David Baker reviews the new book, “Disabling Barriers: Social Movements, Disability History, and the Law”, edited by Ravi Malhotra and Benjamin Isitt

  • October 20, 2017
  • David Baker
  • Comments Off on David Baker reviews the new book, “Disabling Barriers: Social Movements, Disability History, and the Law”, edited by Ravi Malhotra and Benjamin Isitt

Review (click HERE for the PDF version)

Disabling Barriers: Social Movements, Disability History, and the Law, ed. Ravi Malhotra and Benjamin Isitt

UBC Press, $32.95

The two editors of this valuable new addition to the small but growing literature on the law, history and politics of disability in Canada is most welcome. » Read the rest

McCreath v. Victoria Taxi (1987) Ltd., 2017 BCCA 342 – Blind British Columbia man loses discrimination case against taxi company

  • October 16, 2017
  • BakerLaw
  • Comments Off on McCreath v. Victoria Taxi (1987) Ltd., 2017 BCCA 342 – Blind British Columbia man loses discrimination case against taxi company

In a unanimous ruling on October 6, 2017, a panel of the British Columbia Court of Appeal held that Graeme McCreath, a blind man, was not discriminated against when he and his guide dog, Adrienne, were refused a taxi ride in 2014. Mr. McCreath was refused a ride by a Victoria Taxi cab driver who said he could not allow dogs in his car due to his allergies. » Read the rest

New OHRC policy statement explains the duty to accommodate under Ontario’s Human Rights Code

  • October 16, 2017
  • BakerLaw
  • Comments Off on New OHRC policy statement explains the duty to accommodate under Ontario’s Human Rights Code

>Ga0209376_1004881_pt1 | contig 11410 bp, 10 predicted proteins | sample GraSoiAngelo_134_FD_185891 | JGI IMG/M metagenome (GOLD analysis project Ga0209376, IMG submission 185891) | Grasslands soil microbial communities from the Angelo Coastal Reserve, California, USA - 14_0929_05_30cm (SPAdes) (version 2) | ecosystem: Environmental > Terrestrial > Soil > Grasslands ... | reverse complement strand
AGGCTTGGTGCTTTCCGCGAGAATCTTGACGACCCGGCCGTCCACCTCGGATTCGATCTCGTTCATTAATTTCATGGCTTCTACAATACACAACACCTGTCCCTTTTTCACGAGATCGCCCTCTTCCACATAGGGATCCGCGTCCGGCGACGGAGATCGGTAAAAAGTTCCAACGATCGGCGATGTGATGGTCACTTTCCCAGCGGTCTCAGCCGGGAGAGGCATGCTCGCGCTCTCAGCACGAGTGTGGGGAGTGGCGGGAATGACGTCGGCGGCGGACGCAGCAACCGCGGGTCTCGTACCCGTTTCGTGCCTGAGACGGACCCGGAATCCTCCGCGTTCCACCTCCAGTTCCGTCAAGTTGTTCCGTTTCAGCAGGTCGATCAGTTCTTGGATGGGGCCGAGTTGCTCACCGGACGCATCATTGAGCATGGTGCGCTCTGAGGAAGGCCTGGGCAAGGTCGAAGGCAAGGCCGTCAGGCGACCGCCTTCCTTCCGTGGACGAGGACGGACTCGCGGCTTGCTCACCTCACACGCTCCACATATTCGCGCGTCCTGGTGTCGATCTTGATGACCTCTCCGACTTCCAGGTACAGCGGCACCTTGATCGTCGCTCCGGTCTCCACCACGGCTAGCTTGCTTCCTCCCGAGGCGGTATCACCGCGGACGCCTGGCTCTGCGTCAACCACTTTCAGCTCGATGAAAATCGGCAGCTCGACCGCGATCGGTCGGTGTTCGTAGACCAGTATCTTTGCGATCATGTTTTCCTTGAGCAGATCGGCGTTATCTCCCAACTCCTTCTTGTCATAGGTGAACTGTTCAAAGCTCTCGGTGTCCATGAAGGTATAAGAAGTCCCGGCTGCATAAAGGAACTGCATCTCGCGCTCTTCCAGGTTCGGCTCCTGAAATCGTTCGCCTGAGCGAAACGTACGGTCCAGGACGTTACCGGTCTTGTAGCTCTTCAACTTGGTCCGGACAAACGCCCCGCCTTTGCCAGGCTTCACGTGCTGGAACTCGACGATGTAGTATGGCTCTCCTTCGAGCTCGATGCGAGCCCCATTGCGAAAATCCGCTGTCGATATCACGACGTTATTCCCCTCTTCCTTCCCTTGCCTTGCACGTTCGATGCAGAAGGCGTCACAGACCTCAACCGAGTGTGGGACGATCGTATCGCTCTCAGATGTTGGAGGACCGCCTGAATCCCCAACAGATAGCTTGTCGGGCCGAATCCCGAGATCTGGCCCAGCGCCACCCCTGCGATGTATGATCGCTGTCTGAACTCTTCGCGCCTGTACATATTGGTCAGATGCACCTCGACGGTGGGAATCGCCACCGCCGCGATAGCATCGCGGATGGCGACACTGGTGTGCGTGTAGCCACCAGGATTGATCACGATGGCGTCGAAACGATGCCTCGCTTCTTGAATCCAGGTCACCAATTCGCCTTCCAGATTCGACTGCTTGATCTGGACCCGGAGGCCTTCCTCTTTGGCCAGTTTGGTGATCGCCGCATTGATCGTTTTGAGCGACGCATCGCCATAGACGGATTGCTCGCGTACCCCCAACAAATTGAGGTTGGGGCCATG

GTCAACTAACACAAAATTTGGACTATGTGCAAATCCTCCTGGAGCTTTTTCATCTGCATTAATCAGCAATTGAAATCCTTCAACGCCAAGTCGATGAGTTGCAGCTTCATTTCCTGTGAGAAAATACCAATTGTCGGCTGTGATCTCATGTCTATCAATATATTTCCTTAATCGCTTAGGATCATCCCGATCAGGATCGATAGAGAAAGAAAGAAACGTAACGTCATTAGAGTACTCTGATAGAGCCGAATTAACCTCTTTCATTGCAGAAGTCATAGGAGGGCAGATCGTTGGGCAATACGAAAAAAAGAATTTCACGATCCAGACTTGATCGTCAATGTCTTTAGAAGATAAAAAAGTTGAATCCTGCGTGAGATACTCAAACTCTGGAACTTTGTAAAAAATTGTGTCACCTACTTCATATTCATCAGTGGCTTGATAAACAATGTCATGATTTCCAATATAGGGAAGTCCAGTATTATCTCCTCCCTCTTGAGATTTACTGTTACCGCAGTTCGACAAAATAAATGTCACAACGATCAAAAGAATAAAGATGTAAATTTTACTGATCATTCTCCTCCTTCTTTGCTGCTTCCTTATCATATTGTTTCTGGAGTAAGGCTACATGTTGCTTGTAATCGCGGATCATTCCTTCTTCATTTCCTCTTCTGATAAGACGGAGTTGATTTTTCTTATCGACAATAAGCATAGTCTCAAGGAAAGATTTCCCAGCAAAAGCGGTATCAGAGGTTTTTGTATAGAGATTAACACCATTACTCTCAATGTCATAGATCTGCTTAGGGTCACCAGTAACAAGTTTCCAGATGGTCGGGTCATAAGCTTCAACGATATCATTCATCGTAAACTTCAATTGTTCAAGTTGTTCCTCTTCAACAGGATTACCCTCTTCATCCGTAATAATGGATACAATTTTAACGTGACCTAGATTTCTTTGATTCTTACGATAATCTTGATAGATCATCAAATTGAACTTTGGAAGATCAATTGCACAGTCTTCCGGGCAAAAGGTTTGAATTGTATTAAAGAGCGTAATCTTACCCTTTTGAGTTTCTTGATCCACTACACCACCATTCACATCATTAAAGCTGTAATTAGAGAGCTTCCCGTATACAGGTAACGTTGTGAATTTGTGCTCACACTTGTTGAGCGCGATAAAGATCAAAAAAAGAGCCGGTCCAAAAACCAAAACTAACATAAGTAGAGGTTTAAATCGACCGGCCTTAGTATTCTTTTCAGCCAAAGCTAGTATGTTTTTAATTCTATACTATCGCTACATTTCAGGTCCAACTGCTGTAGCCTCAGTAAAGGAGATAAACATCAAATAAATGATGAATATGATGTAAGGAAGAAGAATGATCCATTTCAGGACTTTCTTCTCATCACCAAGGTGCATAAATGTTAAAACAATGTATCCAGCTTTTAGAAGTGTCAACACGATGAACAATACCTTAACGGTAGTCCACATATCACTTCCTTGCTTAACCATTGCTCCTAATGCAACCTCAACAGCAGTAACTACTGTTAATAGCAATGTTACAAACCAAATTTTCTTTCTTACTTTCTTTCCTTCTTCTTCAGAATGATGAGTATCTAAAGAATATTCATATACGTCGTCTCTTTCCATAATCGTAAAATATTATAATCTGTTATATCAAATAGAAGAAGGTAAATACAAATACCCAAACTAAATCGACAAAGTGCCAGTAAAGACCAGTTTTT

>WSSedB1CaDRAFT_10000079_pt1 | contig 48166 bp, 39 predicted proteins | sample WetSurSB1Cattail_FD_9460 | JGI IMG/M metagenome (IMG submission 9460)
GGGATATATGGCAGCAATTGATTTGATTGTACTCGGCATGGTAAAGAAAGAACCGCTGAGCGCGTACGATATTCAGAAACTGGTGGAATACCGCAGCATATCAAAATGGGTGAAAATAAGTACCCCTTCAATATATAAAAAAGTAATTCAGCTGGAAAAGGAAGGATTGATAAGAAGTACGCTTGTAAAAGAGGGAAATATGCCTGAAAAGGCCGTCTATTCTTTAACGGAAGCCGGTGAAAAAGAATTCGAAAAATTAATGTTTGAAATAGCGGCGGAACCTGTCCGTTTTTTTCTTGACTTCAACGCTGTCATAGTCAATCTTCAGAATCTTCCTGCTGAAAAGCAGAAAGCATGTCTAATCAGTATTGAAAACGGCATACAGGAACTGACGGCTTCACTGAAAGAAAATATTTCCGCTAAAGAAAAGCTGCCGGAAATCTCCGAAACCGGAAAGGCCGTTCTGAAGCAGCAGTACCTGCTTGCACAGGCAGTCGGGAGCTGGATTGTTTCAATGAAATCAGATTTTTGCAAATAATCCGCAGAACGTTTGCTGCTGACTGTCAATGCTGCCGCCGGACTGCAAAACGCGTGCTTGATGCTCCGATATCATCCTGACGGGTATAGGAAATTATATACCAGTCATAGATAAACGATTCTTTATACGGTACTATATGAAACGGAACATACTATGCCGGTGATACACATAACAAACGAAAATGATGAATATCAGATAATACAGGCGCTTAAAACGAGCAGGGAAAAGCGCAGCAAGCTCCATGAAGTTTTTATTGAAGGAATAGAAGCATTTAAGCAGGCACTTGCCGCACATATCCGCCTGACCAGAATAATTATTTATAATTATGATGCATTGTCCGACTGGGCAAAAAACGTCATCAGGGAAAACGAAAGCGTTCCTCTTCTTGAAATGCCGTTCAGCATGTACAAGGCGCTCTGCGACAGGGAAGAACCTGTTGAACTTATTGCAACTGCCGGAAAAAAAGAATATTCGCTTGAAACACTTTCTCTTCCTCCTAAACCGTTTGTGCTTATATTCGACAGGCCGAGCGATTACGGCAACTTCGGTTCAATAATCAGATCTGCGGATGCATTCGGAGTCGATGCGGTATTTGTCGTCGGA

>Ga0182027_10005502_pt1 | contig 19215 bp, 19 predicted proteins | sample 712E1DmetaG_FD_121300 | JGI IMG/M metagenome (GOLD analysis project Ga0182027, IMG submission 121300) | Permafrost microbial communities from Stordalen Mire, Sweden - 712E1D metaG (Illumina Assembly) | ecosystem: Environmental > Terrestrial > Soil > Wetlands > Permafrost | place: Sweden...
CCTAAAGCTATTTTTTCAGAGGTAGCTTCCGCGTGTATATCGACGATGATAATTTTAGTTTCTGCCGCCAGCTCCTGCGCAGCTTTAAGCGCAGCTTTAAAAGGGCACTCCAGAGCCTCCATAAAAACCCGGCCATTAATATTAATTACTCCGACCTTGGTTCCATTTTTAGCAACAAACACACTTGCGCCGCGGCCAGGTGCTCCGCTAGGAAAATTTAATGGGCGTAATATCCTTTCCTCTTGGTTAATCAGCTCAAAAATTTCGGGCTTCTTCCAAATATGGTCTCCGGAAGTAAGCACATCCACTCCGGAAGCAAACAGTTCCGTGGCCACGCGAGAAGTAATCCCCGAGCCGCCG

On October 12, 2017, the Ontario Human Rights Commission (OHRC) released a new policy statement explaining the purpose and importance of the duty to accommodate under the Ontario Human Rights Code (Code). Read the full statement here (link). » Read the rest

Barriers in the Digital Workplace

  • August 3, 2017
  • BakerLaw
  • Comments Off on Barriers in the Digital Workplace

Bakerlaw recently posted a story about its client, a federal public servant who is fighting to remove barriers in the digital workplace. You can read more about that story here (link).

A similar story was recently published which further explains the challenges persons with disabilities face when struggling to navigate inaccessible technology. » Read the rest

Stewart v Elk Valley Coal Corp. Summary: SCC Reaffirms Test for Discrimination but Gives a Narrow Understanding of Addiction

  • June 27, 2017
  • BakerLaw
  • Comments Off on Stewart v Elk Valley Coal Corp. Summary: SCC Reaffirms Test for Discrimination but Gives a Narrow Understanding of Addiction

On June 15, 2017, the Supreme Court of Canada handed down its decision in the case of Stewart v Elk Valley Coal Corp., 2017 SCC 30.  The majority judgment affirmed the current framework for determining whether discrimination has occurred. However, bakerlaw is concerned that the majority decision could have a chilling effect on individuals suffering from an addiction, as the Court’s ruling hinged on a very narrow understanding of addiction, which impacted its decision on whether in this case, drug dependence was a factor in the termination of employment. » Read the rest